Simone said that the drain covers were removed by “slid[ing them] down to an area where there’s an opening and they lift them out and set them on the side.” Notably, Simone testified that the manner of removing the drain covers “was not the best way to do it.” He said the covers were very heavy and would stick when someone was trying to slide them. No equipment (such as a metal hook or handle) was given to the inmates to help them slide the covers down to the opening. He stated that the covers were replaced six months to a year after claimant’s injury.

Defendant owes inmates engaged in work programs a duty to provide reasonably safe machinery and equipment, as well as adequate training and supervision for the work and safe operation of that equipment (Manganaro v State of New York, 24 AD3d 1003, 1004 [2005]; Muhammad v State of New York, 15 AD3d 807, 808 [2005]; Martinez v State of New York, 225 AD2d 877, 878 [1996]; Kandrach v State of New York, 188 AD2d 910, 913 [1992] ). At the same time, the State is not an insurer of the safety of its inmates and negligence cannot be inferred solely from the occurrence of an accident (see Killeen v State of New York, 66 NY2d 850, 851 [1985]; Condon v State of New York, 193 AD2d 874 [1993]; Perez v State of New York, Ct Cl, Aug. 26, 2005, Ruderman, J., Claim No. 104161-A [2005-010-048]). An inmate must use reasonable care, and when he fails to do so, he must take some responsibility for his own negligence (Martinez v State of New York, supra; Carter v State of New York, 194 AD2d 967 [1993]; Hicks v State of New York, 124 AD2d 949 [1986]).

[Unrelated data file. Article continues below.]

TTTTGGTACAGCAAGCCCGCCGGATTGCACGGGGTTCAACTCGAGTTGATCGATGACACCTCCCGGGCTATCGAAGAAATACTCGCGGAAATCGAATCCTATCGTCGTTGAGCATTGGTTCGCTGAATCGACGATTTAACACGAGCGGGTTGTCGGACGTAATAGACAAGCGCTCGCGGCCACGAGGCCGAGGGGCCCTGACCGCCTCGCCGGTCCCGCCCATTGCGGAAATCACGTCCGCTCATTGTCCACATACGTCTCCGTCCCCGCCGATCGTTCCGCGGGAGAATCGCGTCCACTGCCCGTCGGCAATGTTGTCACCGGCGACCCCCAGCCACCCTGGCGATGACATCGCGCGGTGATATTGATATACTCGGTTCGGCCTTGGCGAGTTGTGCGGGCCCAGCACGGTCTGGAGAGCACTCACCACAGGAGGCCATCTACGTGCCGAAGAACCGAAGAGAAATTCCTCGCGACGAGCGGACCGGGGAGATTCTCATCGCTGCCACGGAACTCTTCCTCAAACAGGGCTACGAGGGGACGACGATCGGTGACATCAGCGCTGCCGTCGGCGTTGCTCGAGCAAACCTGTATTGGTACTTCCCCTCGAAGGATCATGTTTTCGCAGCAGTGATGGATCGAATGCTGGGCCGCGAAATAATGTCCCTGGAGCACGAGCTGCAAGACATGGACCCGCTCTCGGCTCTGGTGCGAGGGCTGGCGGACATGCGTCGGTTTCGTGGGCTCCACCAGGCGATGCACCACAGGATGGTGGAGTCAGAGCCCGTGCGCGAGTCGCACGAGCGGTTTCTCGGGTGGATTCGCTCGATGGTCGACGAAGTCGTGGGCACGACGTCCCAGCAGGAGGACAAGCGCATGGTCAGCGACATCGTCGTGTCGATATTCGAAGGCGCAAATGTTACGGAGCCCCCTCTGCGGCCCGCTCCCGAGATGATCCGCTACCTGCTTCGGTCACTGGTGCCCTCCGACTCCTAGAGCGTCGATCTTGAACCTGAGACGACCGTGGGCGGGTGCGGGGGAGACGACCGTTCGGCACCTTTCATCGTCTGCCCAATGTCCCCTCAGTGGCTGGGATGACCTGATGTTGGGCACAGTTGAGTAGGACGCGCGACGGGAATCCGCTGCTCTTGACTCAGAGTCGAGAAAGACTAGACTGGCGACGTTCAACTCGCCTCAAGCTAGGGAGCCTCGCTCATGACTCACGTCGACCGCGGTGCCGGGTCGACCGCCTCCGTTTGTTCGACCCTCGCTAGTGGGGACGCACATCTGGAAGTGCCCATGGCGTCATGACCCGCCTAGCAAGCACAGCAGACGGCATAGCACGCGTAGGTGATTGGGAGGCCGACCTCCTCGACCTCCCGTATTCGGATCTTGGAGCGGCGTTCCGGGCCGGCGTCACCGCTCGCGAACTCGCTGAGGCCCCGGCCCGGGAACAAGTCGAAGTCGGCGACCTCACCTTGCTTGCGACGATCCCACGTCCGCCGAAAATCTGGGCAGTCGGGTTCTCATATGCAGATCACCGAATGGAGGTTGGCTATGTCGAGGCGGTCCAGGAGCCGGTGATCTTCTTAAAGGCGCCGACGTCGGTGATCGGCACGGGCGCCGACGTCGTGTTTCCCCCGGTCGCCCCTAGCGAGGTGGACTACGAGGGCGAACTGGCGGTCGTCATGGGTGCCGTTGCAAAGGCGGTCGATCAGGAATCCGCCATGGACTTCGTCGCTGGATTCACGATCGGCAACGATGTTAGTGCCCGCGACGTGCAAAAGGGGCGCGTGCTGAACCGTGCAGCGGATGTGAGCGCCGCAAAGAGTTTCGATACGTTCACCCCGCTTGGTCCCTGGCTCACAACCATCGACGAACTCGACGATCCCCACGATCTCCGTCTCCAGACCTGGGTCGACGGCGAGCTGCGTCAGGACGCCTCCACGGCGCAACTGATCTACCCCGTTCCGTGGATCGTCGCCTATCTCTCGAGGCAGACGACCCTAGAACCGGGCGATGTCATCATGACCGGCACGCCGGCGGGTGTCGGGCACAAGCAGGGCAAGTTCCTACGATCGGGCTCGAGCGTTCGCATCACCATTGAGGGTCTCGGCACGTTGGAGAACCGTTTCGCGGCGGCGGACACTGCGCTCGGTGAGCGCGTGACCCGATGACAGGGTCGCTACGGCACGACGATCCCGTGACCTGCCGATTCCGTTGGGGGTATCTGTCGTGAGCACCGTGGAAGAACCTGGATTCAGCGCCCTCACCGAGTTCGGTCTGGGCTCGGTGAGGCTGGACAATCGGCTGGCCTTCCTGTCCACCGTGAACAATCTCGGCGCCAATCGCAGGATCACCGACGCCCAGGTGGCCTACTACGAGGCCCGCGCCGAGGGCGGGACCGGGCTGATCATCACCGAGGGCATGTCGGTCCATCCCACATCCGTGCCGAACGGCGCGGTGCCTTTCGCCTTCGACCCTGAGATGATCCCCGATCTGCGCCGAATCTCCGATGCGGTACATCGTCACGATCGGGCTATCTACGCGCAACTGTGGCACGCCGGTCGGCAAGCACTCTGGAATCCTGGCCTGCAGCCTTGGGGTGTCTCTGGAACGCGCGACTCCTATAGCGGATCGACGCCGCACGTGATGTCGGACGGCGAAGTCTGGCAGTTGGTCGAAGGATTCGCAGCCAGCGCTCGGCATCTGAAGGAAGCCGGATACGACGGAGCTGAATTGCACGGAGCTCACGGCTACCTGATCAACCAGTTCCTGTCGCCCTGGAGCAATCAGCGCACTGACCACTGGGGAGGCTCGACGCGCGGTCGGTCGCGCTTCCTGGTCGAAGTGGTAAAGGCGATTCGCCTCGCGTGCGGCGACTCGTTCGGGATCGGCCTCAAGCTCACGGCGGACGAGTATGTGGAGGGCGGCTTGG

It is apparent from the testimony of both claimant and Officer Simone that the removal of the grates was an inherently dangerous task, and that the inmates cleaning the drains were not given the proper equipment to perform that job safely. Moreover, defendant must be deemed to have been aware of the dangerous nature of the task, due to the accident of the maintenance worker prior to claimant’s injury, which apparently occurred in precisely the same manner as claimant’s injury. However, claimant had been performing this procedure for two to three times a week, removing 20 to 30 grates each time, for several months. He was well aware that the grates would stick, and had a responsibility to be careful in moving them.

Liability for claimant’s injury itself is hereby apportioned to the defendant in the amount of 60% and to the claimant in the amount of 40%. With regard to claimant’s cause of action for negligent medical treatment, although claimant’s stitches were obviously not removed on the date originally scheduled, no evidence was submitted which would show whether defendant was supposed to bring claimant to the infirmary on that date, or whether claimant was supposed to request sick call. Moreover, there was no medical evidence that claimant suffered any further injury because of the failure to remove the sutures in a timely manner. Claimant has not met his burden of proof on this issue, and thus defendant cannot be held liable for any delay in the removal of the stitches.

While the injury was no doubt painful for some period of time, as claimant testified, there was no residual impact on the usage of the finger, and it should be noted that it was claimant’s non-dominant hand. Based upon these factors and claimant’s testimony, the Court assesses total damages at $1,500, with claimant receiving 60% thereof, or $900.

To the extent that claimant has paid a filing fee, it is recoverable pursuant to Court of Claims Act § 11-a (2).

Let judgment be entered accordingly.

January 28, 2009
Binghamton, New York

HON. CATHERINE C. SCHAEWE
Judge of the Court of Claims




[1]. Claimant testified that he is right-handed.
[2]. Claimant’s medical records, submitted as Claimant’s Exhibit 1, indicate that the sutures were supposed to be removed on January 17, 2005, as he testified, but were not actually taken out until January 24, 2005.
[3]. All quotes herein are taken from the Court’s recording of the proceedings.